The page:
Vancouver Election 2022: Familiar faces from 2018 running for mayor

It’s election day in Vancouver as residents vote for a mayor and council to lead them for the next four years. Follow this post for results.

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It’s election day in Vancouver as residents head out to the polls to choose a mayor and council to lead them for the next four years.

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For information on how to vote in Vancouver, click here. And here is a list of candidates running for mayor and council. If you are still deciding who to vote for, check out our handy guide outlining 12 hot topics in Vancouver and where nine different parties stand on each one. And you can read more about what’s at stake in this year’s election below.

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Follow our live-blog throughout the day and night for the latest election news from around B.C., and we’ll keep this post updated tonight with Vancouver election results and reaction.

It wasn’t until well past midnight on election night in 2018 when final results came in for Vancouver’s mayoral race, with Kennedy Stewart edging out the Non-Partisan Association’s Ken Sim in a nail-biter, with a margin of fewer than 1,000 votes.

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This year’s race brings a rematch of Sim and Stewart, both with new parties. Stewart, a former NDP member of Parliament, ran and won in 2018 as Vancouver’s first independent mayor in a generation, and is now seeking re-election with a new party he started called Forward Together, along with a slate of six council candidates.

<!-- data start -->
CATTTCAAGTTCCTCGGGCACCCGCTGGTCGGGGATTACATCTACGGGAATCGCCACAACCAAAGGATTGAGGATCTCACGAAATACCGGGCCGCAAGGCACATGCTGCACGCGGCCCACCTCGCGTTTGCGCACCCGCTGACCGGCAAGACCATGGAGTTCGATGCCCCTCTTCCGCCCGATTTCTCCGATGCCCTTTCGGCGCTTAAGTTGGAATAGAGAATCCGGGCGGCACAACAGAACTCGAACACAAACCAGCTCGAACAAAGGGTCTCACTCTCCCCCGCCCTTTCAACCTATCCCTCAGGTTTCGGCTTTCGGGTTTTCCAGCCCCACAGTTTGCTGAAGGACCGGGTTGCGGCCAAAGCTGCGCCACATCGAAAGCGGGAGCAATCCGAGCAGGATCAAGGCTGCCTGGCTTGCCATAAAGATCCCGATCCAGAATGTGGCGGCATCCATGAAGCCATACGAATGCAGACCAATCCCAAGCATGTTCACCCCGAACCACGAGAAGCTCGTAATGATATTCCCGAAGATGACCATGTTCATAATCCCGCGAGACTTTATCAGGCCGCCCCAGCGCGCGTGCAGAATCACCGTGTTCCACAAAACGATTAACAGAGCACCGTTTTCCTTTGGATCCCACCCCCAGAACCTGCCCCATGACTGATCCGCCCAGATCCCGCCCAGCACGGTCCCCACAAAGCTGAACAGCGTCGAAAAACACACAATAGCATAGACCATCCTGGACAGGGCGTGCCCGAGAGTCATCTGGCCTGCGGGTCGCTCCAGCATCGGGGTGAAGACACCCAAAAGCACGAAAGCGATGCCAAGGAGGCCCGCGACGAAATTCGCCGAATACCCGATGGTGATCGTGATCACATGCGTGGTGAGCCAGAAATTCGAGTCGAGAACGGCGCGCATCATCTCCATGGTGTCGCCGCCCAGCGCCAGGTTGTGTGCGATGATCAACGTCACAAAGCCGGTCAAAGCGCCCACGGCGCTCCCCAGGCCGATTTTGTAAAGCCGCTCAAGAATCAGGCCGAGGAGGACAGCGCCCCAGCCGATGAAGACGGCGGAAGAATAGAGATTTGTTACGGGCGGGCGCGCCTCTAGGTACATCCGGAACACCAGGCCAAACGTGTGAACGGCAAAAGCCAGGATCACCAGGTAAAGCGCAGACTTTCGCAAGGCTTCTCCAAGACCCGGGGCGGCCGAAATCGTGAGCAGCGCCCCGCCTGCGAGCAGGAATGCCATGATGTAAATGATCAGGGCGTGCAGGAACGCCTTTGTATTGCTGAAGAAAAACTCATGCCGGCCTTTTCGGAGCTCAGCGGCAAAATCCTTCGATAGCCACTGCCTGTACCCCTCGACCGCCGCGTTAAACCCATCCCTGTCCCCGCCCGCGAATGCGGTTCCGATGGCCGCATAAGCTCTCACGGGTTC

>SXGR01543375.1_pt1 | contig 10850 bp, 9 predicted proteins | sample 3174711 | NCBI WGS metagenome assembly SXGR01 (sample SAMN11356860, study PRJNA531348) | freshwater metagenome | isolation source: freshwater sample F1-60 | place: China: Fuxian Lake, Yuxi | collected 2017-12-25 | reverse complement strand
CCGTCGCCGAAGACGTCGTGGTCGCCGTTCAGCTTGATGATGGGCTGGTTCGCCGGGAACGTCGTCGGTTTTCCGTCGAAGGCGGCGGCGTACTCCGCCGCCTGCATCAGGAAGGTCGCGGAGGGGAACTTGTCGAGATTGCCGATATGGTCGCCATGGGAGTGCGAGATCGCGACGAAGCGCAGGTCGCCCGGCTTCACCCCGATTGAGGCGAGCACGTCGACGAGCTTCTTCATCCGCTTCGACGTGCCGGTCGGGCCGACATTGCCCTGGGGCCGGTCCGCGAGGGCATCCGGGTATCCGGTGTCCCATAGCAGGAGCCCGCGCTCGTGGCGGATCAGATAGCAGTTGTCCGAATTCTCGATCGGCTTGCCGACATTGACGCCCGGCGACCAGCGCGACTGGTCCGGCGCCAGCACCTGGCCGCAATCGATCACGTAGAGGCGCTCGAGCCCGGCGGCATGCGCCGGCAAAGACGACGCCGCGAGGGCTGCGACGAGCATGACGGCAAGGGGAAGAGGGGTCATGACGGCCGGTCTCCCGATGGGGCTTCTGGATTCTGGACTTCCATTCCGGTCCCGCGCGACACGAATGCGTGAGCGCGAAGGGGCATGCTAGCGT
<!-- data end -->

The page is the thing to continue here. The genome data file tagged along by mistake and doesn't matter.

Sim, a business owner, announced in 2020 he wanted to take another shot at the mayor’s office — but this time against the NPA. Instead, Sim is running with a new party called ABC Vancouver, which has slates of candidates seeking majorities on council, park board and school board.

Coun. Colleen Hardwick also ran with the NPA in 2018, and was elected to council, and has since quit the party to start her own new group, called TEAM for a Livable Vancouver, and run as their mayoral nominee, with a slate of council, park and school board candidates.

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The NPA was a dominant force in Vancouver politics for several decades, but has not held the Vancouver mayor’s seat or a council majority since 2008. Their 2018 showing was their strongest in a decade, with the party seeing five candidates elected to council, along with three to the school board and two to park board.

But in the four years since then, the party has been battered by a wave of public defections. Nine of the 10 politicians elected in 2018 under the NPA banner have since quit the party, with many of them running this year for other parties. The only sitting NPA politician seeking re-election this year with the party is Coun. Melissa De Genova. The NPA announced former West Vancouver police officer Fred Harding as their mayoral candidate in late August, weeks after their previous nominee John Coupar abruptly resigned. Harding ran for mayor in 2018 with a party called Vancouver 1st, finishing sixth.

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Former B.C. Liberal and federal Liberal strategist Mark Marissen is the mayoral candidate for Progress Vancouver, another new party also running a council slate. Marissen also worked behind the scenes in Vancouver’s 2018 election, running the campaign of Yes Vancouver and its mayoral candidate Hector Bremner, who finished fifth.

Three other parties with incumbent councillors are running more council candidates this year, but no mayoral candidate: the Greens, OneCity and COPE. Vision Vancouver, which held a majority on council for a decade starting in 2008 before being wiped off council in 2018, is also running council candidates, and the new party VOTE Socialist is running a single council candidate.

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